A comparative review of short stories “Millisent Ka Plays in Realtime” by Jason Sanford and “Cohiba” by Lucia Puenzo.
On Wednesday last week, the post brought the latest edition of Granta number 113: “The Best of Young Spanish Language Novelists”. Granta is launching a Spanish language edition and marking the occasion (and promoting it) by publishing in English translation the contents of the first Spanish edition.
As it happens I had just read the last story in my most recently received edition of Interzone. I had nothing else in the pipeline so was able to pick up Granta and start reading directly.
Granta versus Interzone
For the uninitiated I should say that, at present, I subscribe regularly to just these two literary magazines. Granta according to its tagline is “The Magazine of New Writing”. It publishes a variety of literature, much in the belles-lettres genre, and reportage (and generally, though not in this edition, one piece of photo-journalism). Granta is a nice thick paperback, comes quarterly, and I’ve been subscribing since the 80s, since number 4. (Though there was that long hiatus after I had a falling out by post with the former editor, Bill Buford.)
Interzone, by contrast, is a magazine of the science fiction and fantasy genres. Almost Britain’s most successful magazine ever, in the field. (In saying this, one is always aware of New Worlds which hovers somewhere on the edge of consciousness in an Oort Cloud of the mind.) Interzone was started by people I knew when I was a student. I’ve subscribed without a break since the first edition. Interzone is also a good deal thinner than Granta. On the other hand, it comes bi-monthly.
So, with the last story in Interzone still reverberating, I picked up Granta and read the first story. Interesting contrast, interesting similarity in my reaction.
The Interzone story was “Millisent Ka Plays in Realtime” by Jason Sanford; the Granta story was “Cohiba” by Lucia Puenzo (translated by Valerie Miles).
A feudal future and a time-warp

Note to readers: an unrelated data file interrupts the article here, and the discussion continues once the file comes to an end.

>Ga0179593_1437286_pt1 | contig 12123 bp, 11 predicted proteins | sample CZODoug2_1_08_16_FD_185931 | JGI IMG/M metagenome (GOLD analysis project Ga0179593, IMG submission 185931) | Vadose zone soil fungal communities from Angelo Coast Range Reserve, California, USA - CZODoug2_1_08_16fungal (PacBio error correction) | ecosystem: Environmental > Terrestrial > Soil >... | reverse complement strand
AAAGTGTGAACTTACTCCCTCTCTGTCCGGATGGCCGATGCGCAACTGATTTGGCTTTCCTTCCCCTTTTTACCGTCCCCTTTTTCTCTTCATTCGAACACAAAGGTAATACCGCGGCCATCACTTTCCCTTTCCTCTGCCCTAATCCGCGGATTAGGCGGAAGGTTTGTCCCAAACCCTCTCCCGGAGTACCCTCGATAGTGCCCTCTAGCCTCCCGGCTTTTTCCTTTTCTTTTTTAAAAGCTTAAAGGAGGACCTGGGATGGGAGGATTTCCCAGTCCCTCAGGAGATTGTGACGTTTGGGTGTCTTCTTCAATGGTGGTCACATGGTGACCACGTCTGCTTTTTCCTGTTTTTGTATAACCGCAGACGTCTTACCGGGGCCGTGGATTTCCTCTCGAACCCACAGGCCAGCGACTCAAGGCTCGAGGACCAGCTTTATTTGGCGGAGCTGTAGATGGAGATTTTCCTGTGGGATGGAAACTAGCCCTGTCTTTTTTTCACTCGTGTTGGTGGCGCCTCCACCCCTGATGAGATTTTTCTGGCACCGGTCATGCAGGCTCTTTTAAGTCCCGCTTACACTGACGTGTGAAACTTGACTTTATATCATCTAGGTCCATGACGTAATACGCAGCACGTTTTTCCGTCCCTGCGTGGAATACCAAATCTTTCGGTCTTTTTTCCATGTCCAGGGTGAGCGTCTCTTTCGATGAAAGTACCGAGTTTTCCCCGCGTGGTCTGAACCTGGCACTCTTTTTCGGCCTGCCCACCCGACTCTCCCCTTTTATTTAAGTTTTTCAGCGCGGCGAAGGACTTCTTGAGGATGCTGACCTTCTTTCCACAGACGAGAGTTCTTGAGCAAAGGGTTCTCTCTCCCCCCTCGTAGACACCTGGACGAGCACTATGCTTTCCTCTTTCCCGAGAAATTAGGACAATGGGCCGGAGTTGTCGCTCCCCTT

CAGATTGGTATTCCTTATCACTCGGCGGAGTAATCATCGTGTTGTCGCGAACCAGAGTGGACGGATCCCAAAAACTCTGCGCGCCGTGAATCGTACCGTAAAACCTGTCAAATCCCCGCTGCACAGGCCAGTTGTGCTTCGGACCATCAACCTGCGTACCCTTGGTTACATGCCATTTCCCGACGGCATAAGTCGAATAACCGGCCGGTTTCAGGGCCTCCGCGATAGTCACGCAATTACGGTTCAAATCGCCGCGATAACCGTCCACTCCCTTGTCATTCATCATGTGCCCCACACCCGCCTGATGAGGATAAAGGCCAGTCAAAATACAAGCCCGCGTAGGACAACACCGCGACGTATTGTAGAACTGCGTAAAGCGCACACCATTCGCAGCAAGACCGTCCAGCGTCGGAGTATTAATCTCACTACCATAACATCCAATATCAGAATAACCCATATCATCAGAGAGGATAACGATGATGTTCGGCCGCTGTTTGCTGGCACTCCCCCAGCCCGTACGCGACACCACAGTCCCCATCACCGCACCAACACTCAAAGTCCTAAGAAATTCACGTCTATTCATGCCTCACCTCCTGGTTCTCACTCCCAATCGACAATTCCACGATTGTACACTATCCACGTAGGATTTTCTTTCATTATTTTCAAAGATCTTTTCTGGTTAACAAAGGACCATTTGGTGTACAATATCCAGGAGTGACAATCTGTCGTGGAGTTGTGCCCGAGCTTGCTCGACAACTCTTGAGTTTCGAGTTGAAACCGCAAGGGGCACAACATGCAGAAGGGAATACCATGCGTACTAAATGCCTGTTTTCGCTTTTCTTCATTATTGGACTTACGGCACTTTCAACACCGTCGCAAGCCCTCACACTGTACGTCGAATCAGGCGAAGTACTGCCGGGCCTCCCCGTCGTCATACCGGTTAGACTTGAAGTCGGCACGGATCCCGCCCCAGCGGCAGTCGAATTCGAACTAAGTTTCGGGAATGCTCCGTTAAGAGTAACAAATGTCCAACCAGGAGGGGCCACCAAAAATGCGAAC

Now, there’s not a lot on the surface that links these two stories, beyond the fact that both circle around creativity and are set in environments in which creative artists (might) exist. The authors are of a similar generation. Both are Americans (Sanford from the USA, Puenzo from Argentina). Both are successful in their respective fields, but I’m not sure that’s relevant. They both address current concerns, even though “Milliscent Ka” is set in a new-feudal future Los Angeles while “Cohiba” is in the very recent past. (And set in a modern-day Cuba which, inevitably I suppose, feels trapped in a time-warp.)
In “Milliscent Ka” newborn children are deliberately infected with additional, genetically engineered DNA, which allows a kind of internal bookkeeping. Every expense one incurs in life is recorded as debt in ones DNA; debts are repaid by indentured time-service to ones patron.
Milli … learns to play a viola donated by the Lady Lord … only 10 seconds of debt per day … and she learns to read in the donated school, a few minutes of debt for a day’s learning, and she plays basketball on the courts, five seconds of debt a game …
It’s not an attractive future, but it doesn’t seem implausible either. The situation is well set up and the fictional (science-fictional) economic premise on which Millisent Ka’s society is based is well established. To begin with, at least, Jason Sanford manages to avoid the common information-dump pitfall that traps so many SF writers. (The necessity to explain the complex scientific/pseudo-scientific premise on which the society of the story is grounded leads too many SF writers – and film-makers – into interminable exposition.) I got quite excited about this story and enjoyed it, too – for more than the first half.
In “Cohiba” we follow the narrator (who may be an avatar of Lucia Puenzo since she is obviously some sort of a film writer) around a film festival and masterclass in Havana. In the first scene she is in a crowded movie theatre watching a film that could be Supersize Me. The man sitting next to her opens his flies and masturbates, ejaculating on the back of the seat in front of him (and on the hair of the person sitting there). It certainly caught my attention. The man, whose name we learn is Cohiba, appears to be stalking the narrator, but ends up with “the Brasileira”, her roommate from the masterclass course.
This story is wonderfully descriptive of the experience of rushing from venue to venue of the festival in company with the narrator’s masterclass coursemates, the Brasiliera, oozing sex, the Basque with one leg shorter than the other, the giant Hungarian whose “stories are as exuberant as her body”. The crowds, sweat and smell of Cuba are well evoked. There’s humour too, for example in the narrator’s response to the maestro.
Garcia Marquez is already seated at his desk. The Argentinean woman who arrived late, he says. I want today’s big idea. I tell him the story of a student who – for lack of ideas – decides to murder her maestro. He interrupts me immediately …